Private Dragon Capsule Arrives at Space Station in Historic First

Dragon Attached to ISS
The Dragon capsule is attached to the International Space Station on May 25, 2012. (Image credit: NASA TV)

This story was updated at 12:05 p.m. EDT.

Two spacecraft, one public and one private, linked in orbit today when SpaceX's Dragon was attached to the International Space Station.

The historic moment represented the first time a commercial spacecraft has ever docked at the weightless laboratory.

NASA astronaut Don Pettit, controlling the space station's 58-foot (18-meter) robotic Canadarm2, berthed the unmanned Dragon capsule, built by commercial company SpaceX (Space Exploration Technologies Corp.), to the space station's Harmony node at 12:02 p.m. EDT (1602 GMT).

The docking came about two hours hours after Pettit reached out to grab the free-floating Dragon with the arm at 9:56 a.m. EDT (1356 GMT).

The Canadarm2 of the International Space Station was used to position the Dragon spacecraft for docking, May 25, 2012. (Image credit: NASA TV)

"Houston, Station, it looks like we've got us a dragon by the tail," Pettit said at the time, while applause rang out in Mission Control back in Houston. [SpaceX's Historic Dragon Flight to Space Station (Photos)]

The link-up marks the end of the workday for Pettit and the other spaceflyers helping to welcome Dragon, NASA astronaut Joe Acaba and European Space Agency astronaut Andrei Kuipers. Tomorrow (May 26) around, the crew will open the hatches between the station and the capsule and float inside to begin unpacking the new arrival.

Delivery services

SpaceX was founded in 2002 by billionaire entrepreneur Elon Musk, who also co-founded internet payment service PayPal. This mission is the second-ever flight of Dragon, which first launched to orbit in December 2010.

The current mission is a test flight under NASA's COTS program (Commercial Orbital Transportation Services), which helps private companies develop unmanned space freighters to haul supplies as a replacement for the retired space shuttles.

SpaceX, based in Hawthorne, Calif., has a $1.6 billion contract with the space agency to fly 12 cargo-delivery missions to the space station after this test flight is complete. If the rest of the mission goes smoothly, the first of these could launch as early as this autumn.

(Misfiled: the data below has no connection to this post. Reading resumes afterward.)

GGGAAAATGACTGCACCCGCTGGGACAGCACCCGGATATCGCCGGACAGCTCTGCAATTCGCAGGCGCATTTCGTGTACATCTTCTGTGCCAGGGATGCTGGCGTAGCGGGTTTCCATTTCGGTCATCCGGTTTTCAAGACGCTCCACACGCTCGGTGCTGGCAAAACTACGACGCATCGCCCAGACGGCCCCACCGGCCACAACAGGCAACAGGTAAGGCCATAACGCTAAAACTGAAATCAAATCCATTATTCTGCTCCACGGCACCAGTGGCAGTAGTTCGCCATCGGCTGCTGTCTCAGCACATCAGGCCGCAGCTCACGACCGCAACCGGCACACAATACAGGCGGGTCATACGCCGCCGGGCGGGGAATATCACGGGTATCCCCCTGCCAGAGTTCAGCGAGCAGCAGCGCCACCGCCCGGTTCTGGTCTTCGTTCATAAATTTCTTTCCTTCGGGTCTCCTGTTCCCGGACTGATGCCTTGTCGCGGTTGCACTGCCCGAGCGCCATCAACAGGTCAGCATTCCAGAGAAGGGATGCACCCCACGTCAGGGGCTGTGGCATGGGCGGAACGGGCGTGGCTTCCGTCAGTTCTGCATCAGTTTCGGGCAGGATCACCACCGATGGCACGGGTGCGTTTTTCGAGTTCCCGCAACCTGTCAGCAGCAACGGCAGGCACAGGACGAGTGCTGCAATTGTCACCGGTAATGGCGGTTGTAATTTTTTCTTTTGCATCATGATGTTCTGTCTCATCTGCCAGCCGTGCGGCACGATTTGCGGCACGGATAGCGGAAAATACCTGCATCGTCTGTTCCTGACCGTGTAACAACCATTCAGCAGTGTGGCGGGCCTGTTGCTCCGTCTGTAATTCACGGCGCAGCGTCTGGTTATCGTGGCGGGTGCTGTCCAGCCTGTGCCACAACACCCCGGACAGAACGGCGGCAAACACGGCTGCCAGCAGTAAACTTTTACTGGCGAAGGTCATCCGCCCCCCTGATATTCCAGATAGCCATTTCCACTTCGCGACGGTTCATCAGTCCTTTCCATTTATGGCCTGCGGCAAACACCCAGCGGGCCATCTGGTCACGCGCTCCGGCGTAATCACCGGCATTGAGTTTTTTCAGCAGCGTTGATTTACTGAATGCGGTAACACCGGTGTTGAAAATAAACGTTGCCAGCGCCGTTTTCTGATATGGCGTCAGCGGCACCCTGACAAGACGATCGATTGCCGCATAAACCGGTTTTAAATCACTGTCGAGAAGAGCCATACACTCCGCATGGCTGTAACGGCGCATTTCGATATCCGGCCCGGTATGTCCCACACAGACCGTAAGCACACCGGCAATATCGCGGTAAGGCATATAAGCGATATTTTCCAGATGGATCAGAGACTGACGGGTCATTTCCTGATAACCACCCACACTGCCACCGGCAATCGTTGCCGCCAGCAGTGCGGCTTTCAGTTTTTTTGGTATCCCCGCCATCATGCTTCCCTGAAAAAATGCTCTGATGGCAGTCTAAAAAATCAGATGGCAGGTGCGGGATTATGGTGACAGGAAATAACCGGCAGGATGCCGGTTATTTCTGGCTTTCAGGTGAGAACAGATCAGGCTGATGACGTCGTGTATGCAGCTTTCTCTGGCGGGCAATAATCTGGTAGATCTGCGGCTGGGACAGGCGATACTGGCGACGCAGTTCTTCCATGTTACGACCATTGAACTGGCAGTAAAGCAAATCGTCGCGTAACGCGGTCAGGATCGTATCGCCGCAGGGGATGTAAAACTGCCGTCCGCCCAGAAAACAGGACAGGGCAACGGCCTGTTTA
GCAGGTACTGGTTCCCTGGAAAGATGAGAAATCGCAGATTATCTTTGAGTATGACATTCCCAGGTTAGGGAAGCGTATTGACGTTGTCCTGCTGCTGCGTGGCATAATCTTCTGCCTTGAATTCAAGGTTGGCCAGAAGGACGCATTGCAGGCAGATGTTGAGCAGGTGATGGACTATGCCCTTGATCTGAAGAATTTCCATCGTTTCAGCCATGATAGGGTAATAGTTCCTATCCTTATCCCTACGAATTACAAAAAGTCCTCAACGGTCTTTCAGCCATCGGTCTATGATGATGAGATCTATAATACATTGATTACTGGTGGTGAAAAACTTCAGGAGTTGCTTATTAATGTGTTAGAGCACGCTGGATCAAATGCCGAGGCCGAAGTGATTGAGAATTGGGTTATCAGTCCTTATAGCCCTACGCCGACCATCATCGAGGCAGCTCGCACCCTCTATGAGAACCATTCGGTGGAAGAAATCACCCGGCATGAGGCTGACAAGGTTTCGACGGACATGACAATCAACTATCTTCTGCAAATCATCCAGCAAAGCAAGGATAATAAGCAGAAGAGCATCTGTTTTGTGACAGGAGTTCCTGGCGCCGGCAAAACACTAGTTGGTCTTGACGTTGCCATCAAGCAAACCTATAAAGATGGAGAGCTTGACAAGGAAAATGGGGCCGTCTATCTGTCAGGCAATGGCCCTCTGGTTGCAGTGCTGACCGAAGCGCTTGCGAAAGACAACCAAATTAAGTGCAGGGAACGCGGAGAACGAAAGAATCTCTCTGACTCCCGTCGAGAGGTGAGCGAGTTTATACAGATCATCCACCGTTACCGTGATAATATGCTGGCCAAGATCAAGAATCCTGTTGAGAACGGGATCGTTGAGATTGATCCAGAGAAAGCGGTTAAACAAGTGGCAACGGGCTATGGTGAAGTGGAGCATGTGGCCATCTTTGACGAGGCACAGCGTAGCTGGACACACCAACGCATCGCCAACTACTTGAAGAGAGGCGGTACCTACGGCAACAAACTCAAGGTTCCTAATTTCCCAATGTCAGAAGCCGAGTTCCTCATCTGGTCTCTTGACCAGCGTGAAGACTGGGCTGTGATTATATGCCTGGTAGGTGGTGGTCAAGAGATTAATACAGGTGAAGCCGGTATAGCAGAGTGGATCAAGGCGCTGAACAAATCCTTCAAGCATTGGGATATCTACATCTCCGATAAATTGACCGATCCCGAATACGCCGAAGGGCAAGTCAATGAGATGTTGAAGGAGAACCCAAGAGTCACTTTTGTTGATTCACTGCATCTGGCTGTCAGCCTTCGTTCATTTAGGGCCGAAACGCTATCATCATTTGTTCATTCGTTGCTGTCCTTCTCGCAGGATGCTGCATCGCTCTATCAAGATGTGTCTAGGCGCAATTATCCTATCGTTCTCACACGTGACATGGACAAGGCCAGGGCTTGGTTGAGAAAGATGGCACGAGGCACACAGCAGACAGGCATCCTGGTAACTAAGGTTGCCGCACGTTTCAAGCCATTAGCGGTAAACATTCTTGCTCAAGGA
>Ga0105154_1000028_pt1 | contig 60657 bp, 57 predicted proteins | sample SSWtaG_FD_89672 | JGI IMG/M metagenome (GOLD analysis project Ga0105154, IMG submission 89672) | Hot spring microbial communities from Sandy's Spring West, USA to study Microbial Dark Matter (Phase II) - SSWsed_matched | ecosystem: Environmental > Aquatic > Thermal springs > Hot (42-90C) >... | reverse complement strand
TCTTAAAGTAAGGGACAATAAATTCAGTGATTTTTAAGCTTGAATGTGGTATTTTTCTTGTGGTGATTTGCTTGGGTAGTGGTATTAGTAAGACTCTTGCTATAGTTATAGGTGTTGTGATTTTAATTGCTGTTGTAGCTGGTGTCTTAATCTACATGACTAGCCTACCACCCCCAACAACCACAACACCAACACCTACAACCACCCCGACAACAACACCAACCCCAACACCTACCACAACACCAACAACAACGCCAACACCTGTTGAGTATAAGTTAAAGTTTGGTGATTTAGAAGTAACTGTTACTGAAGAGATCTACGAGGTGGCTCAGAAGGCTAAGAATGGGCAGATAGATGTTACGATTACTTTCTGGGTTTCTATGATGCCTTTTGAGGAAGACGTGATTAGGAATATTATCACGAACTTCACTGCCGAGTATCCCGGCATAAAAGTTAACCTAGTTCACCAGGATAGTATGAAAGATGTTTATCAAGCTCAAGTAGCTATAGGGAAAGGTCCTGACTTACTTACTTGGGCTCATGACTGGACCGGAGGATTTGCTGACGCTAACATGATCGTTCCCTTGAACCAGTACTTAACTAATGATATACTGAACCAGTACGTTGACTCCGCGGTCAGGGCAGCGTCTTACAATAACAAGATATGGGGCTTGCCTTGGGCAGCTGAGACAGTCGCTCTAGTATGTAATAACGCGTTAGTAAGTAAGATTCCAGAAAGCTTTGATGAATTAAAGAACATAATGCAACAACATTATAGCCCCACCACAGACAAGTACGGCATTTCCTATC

Laser troubles

Dragon's arrival at the space station this morning was somewhat delayed by unexpected readings from one of Dragon's navigation systems.

Dragon has been using a laser-based LIDAR system to send laser pulses toward the space station and measure its distance by calculating how long the pulses take to reflect back. Mission controllers realized the LIDAR was picking up stray light reflections from the station's large and shiny Japanese Kibo laboratory that were confusing the sensors.

Engineers quickly came up with a solution.

"The SpaceX team believes they have found a way to fix the problem with their LIDAR sensors on Dragon," NASA commentator Josh Byerly said. "SpaceX was able to basically adapt their LIDAR sensors onboard Dragon to sort of, for lack of a better word, close its eyes a little bit and have a more narrow field of view."

That seemed to correct the readings, and Dragon got back on track to pursue a meeting with the station.

However, this and other minor delays pushed back the time for this "grappling" from 7:59 a.m. EDT (1159 GMT). The timing was also dependent on lighting conditions.

"They have to do this in daylight because obviously they don’t want the crew trying to capture a brand-new vehicle in the dark," Byerly said.

Test flight

NASA and SpaceX officials stressed that anomalies and delays are normal in such a novel situation.

"That is to be expected," Byerly said. "As we keep reminding everyone, this is a test flight."


It was launched atop a SpaceX Falcon 9 rocket from Cape Canaveral, Fla., on Tuesday (May 22). The vehicle is due to spend just under a week docked at the space station being unpacked.

Next Thursday (May 31), Dragon will be packed with its return cargo — completed science experiments and equipment no longer needed on the station — and sent back to Earth. The spacecraft is equipped with a heat shield to survive the temperatures of re-entry, and the capsule is intended to be recovered by ship crews after it splashes down in the Pacific Ocean.

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Clara Moskowitz
Assistant Managing Editor

Clara Moskowitz is a science and space writer who joined the team in 2008 and served as Assistant Managing Editor from 2011 to 2013. Clara has a bachelor's degree in astronomy and physics from Wesleyan University, and a graduate certificate in science writing from the University of California, Santa Cruz. She covers everything from astronomy to human spaceflight and once aced a NASTAR suborbital spaceflight training program for space missions. Clara is currently Associate Editor of Scientific American. To see her latest project is, follow Clara on Twitter.